Sometimes, entrepreneurs or professionals are involved in situations, that, by chance, require a turnaround effort. After which, they become known as ‘turnaround experts’, and Jason Kothari is one such expert. Kothari became the entrepreneur-CEO of Valiant Entertainment, the superhero entertainment company, and under his leadership, he brought the company back from bankruptcy to a successful, […]
Sometimes, entrepreneurs or professionals are involved in situations, that, by chance, require a turnaround effort. After which, they become known as ‘turnaround experts’, and Jason Kothari is one such expert. Kothari became the entrepreneur-CEO of Valiant Entertainment, the superhero entertainment company, and under his leadership, he brought the company back from bankruptcy to a successful, established and fast-growing player in its industry. He went on to become CEO of Housing.com, of FreeCharge and then the CSIO of Snapdeal, which were all in situations that needed a turnaround expert like him.
For Kothari, acquiring Valiant Entertainment was both a personal and professional decision. It was his childhood favourite comic book company, and he wanted to bring it back to life. The idea that two penniless college kids could swoop down in 2005 and buy their favourite childhood company, which a few years ago was worth $65 million, in a bankruptcy fire sale was so absurd that it’s incredible they even allowed themselves to dream such a thing, let alone attempt it. In a matter of years, Kothari made Valiant the third largest superhero entertainment company after Marvel and DC Comics and a sale for $100 million, which generated a record industry return. The Company was named Publisher of the Year, was nominated for 90 awards, and completed a landmark five-movie deal with Sony Pictures, based on its characters. This includes Bloodshot, starring Vin Diesel, where he served as an executive producer.
No turnaround leader is likely to win a popularity contest, I assure you. Of course, I can’t tell you all my trade secrets as otherwise why would anyone need me. It can be very satisfying to save or completely change the outcomes of companies, but the intensity required is certainly not for everyone,” he says. Kothari literally looks like a Hollywood hero with a body to die for, but is professional and staid to a fault. In numerous conversations with his team, we were informed how Kothari had really made an effort to be as personal in this interview as possible — a feat that comes rarely to him. Kothari was born in Hong Kong and at the age of 15, he began his first job at Media Asia Films, where he was an assistant to Jackie Chan. When he was 12 years old, he imagined Bloodshot, the Valiant comic book story, as a movie. In 2020, he finally managed to achieve that. One look at him, and you get the distinct feeling that a young Kothari must have wanted to be a superhero himself. That also shows in his early fitness practises.
“I used to be obsessed with working out a few years ago, even before it was popular, and I would religiously go to the gym for two hours every day. I do 1,000 push-ups per day — people thought I was crazy. I even lived and trained in a Muay Thai camp in Thailand. But now I enjoy a more balanced lifestyle and work out for an hour a day, five times a week, usually at night, as a sort of end-of-day meditation,” he says. As far as his ‘CEO diet’ is concerned, Kothari eats a textbook healthy breakfast and lunch every day, but when it comes to dinner, he doesn’t mind getting a little naughty. “It’s a simple guideline but works well for me. And I am addicted to chai; you don’t want to have a meeting with me if I didn’t get my afternoon chai made with jaggery,” he says.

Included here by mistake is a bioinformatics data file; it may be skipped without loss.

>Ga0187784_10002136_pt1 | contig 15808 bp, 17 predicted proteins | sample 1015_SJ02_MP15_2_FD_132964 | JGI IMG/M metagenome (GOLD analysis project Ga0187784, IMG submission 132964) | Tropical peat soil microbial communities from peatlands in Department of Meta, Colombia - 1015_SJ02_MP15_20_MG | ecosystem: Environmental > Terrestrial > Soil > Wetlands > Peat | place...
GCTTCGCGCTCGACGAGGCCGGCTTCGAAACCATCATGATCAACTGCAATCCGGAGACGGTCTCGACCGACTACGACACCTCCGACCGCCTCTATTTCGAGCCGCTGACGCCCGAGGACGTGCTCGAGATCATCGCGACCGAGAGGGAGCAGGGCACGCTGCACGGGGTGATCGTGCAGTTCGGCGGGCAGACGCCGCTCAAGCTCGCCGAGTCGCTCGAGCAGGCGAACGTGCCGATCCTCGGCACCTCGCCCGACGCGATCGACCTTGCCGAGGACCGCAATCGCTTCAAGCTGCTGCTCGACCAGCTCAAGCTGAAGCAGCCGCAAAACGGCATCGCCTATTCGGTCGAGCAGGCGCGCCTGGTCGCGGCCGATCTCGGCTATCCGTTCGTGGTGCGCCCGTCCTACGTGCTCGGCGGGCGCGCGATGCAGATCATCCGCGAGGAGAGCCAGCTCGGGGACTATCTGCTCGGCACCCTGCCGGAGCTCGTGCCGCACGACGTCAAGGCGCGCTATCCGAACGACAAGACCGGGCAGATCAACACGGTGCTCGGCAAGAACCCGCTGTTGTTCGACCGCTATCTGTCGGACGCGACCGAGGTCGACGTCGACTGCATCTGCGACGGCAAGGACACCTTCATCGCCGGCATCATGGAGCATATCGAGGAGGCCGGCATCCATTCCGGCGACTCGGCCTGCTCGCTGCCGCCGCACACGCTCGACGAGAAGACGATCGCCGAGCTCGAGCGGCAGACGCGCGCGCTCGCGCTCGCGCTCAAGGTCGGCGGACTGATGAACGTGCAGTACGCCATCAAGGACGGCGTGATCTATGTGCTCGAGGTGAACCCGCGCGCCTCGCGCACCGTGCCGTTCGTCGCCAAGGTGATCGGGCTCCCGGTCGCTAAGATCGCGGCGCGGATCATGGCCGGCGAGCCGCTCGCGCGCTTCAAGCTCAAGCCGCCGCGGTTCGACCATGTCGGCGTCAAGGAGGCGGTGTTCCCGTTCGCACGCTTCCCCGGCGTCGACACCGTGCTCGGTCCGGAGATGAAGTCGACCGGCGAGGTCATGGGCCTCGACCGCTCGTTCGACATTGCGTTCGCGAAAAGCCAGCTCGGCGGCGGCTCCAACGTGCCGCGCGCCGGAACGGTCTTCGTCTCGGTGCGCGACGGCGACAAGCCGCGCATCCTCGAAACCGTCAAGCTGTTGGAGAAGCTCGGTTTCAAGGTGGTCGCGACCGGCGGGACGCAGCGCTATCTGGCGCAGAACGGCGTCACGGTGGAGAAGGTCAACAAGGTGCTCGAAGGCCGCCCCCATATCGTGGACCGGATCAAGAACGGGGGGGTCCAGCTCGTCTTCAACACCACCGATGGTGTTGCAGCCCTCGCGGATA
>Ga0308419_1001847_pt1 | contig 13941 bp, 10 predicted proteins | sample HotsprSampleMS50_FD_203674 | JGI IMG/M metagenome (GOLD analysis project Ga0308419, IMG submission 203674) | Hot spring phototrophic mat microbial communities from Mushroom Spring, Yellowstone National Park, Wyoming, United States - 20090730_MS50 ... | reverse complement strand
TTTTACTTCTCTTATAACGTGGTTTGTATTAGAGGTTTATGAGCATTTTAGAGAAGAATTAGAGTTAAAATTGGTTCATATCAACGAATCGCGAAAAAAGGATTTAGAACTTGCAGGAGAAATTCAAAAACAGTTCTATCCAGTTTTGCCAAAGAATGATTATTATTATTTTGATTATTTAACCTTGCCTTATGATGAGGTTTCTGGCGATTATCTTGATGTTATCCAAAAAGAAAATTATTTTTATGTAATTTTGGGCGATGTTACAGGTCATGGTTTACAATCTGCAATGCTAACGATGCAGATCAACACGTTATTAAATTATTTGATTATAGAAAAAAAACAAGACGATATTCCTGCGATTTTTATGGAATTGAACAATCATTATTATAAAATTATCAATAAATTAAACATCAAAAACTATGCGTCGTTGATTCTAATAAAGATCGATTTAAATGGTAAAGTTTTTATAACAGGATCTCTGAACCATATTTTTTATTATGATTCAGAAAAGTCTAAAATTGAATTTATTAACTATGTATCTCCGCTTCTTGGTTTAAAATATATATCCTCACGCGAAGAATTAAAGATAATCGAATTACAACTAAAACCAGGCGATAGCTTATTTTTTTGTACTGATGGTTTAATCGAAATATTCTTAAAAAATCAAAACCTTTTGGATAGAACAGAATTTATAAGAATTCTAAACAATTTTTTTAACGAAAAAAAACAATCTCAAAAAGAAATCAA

When asked about his prediction for the global economy in the wake of the novel coronavirus, he’s quite optimistic. Not so surprising, after all, when you’ve managed multiple bankrupt companies and turned them around to make profit, you’re up for almost anything. “Human beings, throughout history, have shown an enormous ability to adapt and bounce back, and I’m confident we will eventually make it through and be back to normal. The question is not if, it’s only when,” Kothari says. However, his optimism hasn’t led to him taking undue risks. He’s diligently stayed out of investing in the markets recently as he felt they were too frothy. He’s also become an author now, simply because he is often sought by business students and young entrepreneurs for advice, considering his experiences across countries, industries and companies, especially in challenging and crisis situations. “The book is the reflection of my journey — one that describes the personal, professional, failures, successes, early and later experiences — and connects all these dots to uniquely give a complete and accurate picture of an entrepreneur’s life. I hope it’s a story that will not only entertain readers but also help them learn from my many mistakes and triumphs.”
So what about his mistakes? Does he have any regrets? “One of the toughest decisions I made was the first week I was CEO of Housing.com, and we had to relieve 1,000 colleagues because we were about to run out of money. It was heart wrenching as people’s livelihoods were at stake, but we did our best to be as generous and compassionate as possible. This difficult decision was an essential one to save the entire company and the remaining 1,000 jobs. I had ensured that the situation was dealt in the most humane manner possible, with open and transparent communications, I personally did numerous meetings with my colleagues to explain the difficult situation. It was certainly not easy,” he says. “I think crisis and opportunity are a fine line, and an entrepreneur can turn this situation into an enormous opportunity if approached thoughtfully, and from a long-term perspective,” he signs off.